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SoftBank Introduces Next-Gen Robot Waiters in Japan

Dubbed Servi, the smart robot will pick up on workforce shortage.

SoftBank Introduces Next-Gen Robot Waiters in Japan
Servi, the robotic waiter Robotstart/YouTube

The hospitality industry, among others, has been looking into novel ways to keep both its workforce and its clients satisfied and safe. 

This is when robotics comes in handy. SoftBank announced on Monday that it will bring a robotic waiter to restaurants in Japan, as the country faces shortages in labor due to COVID-19 measures, as well as an aging workforce. 

Designed by Bear Robotics, a U.S.-based company, the robotic waiter, Servi, will grace restaurant floors in Japan from January onwards. 

SEE ALSO: SOFTBANK IS OPENING A CAFÉ WHERE PEPPER ROBOTS WILL WORK ALONGSIDE HUMANS

Safety and satisfaction

With one of the main measures against catching the coronavirus being physical distance, it's no surprise that robotics companies are forging forwards with their inventions. Using robots keeps both clients and company workers safe and socially distant.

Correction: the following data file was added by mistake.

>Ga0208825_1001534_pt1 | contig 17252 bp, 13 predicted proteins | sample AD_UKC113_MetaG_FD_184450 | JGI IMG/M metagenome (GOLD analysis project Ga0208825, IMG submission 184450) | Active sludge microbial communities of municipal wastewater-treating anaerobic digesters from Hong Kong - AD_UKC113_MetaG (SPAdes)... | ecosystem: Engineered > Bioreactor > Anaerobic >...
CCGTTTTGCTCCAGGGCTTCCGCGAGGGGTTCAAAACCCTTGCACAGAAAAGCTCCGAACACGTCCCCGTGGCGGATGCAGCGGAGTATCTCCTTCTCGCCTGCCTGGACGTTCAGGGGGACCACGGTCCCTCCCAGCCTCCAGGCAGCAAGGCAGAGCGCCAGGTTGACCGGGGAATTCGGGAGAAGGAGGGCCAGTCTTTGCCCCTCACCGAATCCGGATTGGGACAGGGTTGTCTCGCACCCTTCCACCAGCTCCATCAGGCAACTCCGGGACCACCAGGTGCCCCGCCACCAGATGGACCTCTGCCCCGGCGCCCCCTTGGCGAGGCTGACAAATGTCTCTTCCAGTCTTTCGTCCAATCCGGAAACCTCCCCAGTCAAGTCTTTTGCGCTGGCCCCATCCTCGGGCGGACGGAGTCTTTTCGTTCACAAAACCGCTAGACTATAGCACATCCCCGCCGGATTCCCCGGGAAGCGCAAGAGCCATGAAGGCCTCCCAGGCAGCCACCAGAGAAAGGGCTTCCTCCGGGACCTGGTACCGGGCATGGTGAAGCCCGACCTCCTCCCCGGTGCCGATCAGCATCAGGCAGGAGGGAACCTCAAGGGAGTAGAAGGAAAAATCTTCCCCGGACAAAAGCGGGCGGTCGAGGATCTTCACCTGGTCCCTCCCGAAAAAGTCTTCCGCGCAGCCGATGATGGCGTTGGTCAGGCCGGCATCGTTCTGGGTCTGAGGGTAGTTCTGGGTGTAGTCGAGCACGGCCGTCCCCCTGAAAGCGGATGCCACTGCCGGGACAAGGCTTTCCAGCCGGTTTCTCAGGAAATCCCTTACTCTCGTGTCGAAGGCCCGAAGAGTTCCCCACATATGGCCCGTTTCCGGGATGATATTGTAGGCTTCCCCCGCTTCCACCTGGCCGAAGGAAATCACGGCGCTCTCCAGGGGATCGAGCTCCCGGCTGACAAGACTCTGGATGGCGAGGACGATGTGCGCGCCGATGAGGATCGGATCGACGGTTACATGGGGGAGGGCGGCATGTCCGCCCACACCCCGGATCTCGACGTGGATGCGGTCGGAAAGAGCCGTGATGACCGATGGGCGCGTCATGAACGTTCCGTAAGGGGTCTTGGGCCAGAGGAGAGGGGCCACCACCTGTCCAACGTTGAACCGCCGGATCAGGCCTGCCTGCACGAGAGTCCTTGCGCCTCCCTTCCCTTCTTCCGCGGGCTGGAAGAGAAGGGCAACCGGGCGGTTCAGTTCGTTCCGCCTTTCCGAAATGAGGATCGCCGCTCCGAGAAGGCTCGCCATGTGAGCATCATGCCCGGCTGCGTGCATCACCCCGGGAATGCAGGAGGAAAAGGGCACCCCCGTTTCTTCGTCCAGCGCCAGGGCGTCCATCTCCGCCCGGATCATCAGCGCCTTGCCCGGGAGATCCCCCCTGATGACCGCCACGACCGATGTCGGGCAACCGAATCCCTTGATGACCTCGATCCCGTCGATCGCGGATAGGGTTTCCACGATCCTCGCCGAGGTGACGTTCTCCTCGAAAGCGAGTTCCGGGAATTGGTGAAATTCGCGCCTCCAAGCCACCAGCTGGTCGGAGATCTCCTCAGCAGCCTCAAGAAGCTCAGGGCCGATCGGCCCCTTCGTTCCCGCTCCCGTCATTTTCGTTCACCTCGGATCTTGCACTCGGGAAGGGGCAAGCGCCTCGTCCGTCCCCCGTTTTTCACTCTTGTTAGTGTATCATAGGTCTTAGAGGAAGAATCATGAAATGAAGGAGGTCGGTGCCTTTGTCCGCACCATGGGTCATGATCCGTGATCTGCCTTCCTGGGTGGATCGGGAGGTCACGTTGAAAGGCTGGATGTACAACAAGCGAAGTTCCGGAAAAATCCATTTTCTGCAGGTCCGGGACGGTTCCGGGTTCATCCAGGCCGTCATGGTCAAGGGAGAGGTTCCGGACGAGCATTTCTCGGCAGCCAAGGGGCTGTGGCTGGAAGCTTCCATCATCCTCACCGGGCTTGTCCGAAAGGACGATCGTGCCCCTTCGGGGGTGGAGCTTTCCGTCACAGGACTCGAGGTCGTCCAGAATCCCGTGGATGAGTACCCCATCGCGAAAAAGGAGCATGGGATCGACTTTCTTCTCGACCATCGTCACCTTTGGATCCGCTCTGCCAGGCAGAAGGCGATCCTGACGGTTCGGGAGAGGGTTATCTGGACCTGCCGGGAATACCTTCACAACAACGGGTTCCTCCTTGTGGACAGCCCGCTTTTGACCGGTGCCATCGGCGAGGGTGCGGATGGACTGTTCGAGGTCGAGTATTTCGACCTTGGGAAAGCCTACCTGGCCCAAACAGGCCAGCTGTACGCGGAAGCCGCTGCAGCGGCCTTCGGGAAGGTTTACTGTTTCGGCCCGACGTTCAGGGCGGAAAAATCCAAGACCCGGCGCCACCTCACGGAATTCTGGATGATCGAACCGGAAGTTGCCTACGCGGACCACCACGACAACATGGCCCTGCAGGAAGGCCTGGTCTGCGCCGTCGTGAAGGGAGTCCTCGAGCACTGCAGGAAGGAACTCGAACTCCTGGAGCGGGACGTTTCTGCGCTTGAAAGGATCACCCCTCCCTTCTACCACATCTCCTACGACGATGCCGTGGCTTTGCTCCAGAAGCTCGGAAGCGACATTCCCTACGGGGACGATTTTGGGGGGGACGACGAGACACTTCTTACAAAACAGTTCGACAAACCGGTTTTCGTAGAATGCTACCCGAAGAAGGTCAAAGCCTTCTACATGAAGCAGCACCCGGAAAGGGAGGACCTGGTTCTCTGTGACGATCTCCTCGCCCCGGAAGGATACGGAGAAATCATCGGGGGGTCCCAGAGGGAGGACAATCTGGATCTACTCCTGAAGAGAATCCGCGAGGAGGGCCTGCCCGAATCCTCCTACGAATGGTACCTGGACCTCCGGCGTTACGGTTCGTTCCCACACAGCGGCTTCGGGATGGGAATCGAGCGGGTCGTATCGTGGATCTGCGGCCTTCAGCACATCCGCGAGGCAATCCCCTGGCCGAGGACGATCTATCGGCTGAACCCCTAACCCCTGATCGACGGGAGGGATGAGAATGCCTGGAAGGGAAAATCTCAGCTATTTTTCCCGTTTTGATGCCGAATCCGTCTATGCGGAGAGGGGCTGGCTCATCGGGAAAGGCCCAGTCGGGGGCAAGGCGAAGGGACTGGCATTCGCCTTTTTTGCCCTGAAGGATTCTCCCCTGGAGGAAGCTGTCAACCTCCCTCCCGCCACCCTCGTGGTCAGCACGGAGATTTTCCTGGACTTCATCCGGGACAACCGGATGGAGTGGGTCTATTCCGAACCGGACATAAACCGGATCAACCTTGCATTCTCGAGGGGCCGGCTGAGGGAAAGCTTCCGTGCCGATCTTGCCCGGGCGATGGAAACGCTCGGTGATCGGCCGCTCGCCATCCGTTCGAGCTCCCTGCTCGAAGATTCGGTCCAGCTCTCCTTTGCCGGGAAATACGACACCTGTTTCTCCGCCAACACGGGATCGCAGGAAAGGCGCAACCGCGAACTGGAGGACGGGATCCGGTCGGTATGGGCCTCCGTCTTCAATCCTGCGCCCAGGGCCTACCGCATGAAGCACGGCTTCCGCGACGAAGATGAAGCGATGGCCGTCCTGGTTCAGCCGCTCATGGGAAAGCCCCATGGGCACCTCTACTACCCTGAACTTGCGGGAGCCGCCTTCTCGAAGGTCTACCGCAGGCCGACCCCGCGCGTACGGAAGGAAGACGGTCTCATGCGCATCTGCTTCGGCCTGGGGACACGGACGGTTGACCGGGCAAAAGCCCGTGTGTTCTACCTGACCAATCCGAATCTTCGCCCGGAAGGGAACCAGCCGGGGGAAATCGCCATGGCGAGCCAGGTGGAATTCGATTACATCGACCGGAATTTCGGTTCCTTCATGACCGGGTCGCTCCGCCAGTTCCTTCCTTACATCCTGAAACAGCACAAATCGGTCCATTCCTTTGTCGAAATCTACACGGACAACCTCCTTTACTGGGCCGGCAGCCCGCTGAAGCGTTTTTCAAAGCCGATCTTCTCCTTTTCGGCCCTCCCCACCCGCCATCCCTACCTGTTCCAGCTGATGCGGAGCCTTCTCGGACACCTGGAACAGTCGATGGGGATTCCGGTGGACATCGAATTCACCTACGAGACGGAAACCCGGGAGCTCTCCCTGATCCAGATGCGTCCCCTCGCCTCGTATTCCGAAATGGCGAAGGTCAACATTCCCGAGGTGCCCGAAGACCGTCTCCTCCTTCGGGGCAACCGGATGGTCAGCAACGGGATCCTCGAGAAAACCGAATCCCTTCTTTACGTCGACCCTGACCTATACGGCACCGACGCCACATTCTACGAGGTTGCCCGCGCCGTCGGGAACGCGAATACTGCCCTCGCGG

Bear Robotics' Servi food service robot is designed to deliver food to customers in restaurants thanks to its different tiers of trays, Lidar sensors, and 3D cameras. 

Each Servi robot costs 99,800 yen ($950) per month excluding taxes as part of a three-year purchase plan, and the plan is for them to be ready for launch in January in Japan, per Reuters.

Last year, after Bear Robotics showed a prototype of the waiter robot to SoftBank's Chief Executive, the Japanese company decided to invest in it. 

So far, Servi has already been tested by Japanese restaurant operators, and its demonstrated its ability to swerve around chairs, obstacles (which would typically be people), and make its way to the correct table to deliver the food. Each person has to grab their own plate from one of Servi's layered trays. 

This isn't the first time that SoftBank is looking at robots to help in restaurants. Its own humanoid robot, Pepper, was launched in 2014.

Take a look at how Servi operates yourself: 

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